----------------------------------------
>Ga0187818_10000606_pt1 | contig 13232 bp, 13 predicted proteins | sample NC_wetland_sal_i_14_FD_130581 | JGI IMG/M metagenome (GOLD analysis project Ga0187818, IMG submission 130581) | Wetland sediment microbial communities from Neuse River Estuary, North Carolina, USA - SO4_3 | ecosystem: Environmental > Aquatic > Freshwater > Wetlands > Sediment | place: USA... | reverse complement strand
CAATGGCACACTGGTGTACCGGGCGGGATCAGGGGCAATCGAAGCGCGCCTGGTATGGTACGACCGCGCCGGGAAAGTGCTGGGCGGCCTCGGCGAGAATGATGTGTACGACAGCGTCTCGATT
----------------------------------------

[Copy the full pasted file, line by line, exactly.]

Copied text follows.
>Ga0187818_10000606_pt1 | contig 13232 bp, 13 predicted proteins | sample NC_wetland_sal_i_14_FD_130581 | JGI IMG/M metagenome (GOLD analysis project Ga0187818, IMG submission 130581) | Wetland sediment microbial communities from Neuse River Estuary, North Carolina, USA - SO4_3 | ecosystem: Environmental > Aquatic > Freshwater > Wetlands > Sediment | place: USA... | reverse complement strand
CAATGGCACACTGGTGTACCGGGCGGGATCAGGGGCAATCGAAGCGCGCCTGGTATGGTACGACCGCGCCGGGAAAGTGCTGGGCGGCCTCGGCGAGAATGATGTGTACGACAGCGTCTCGATT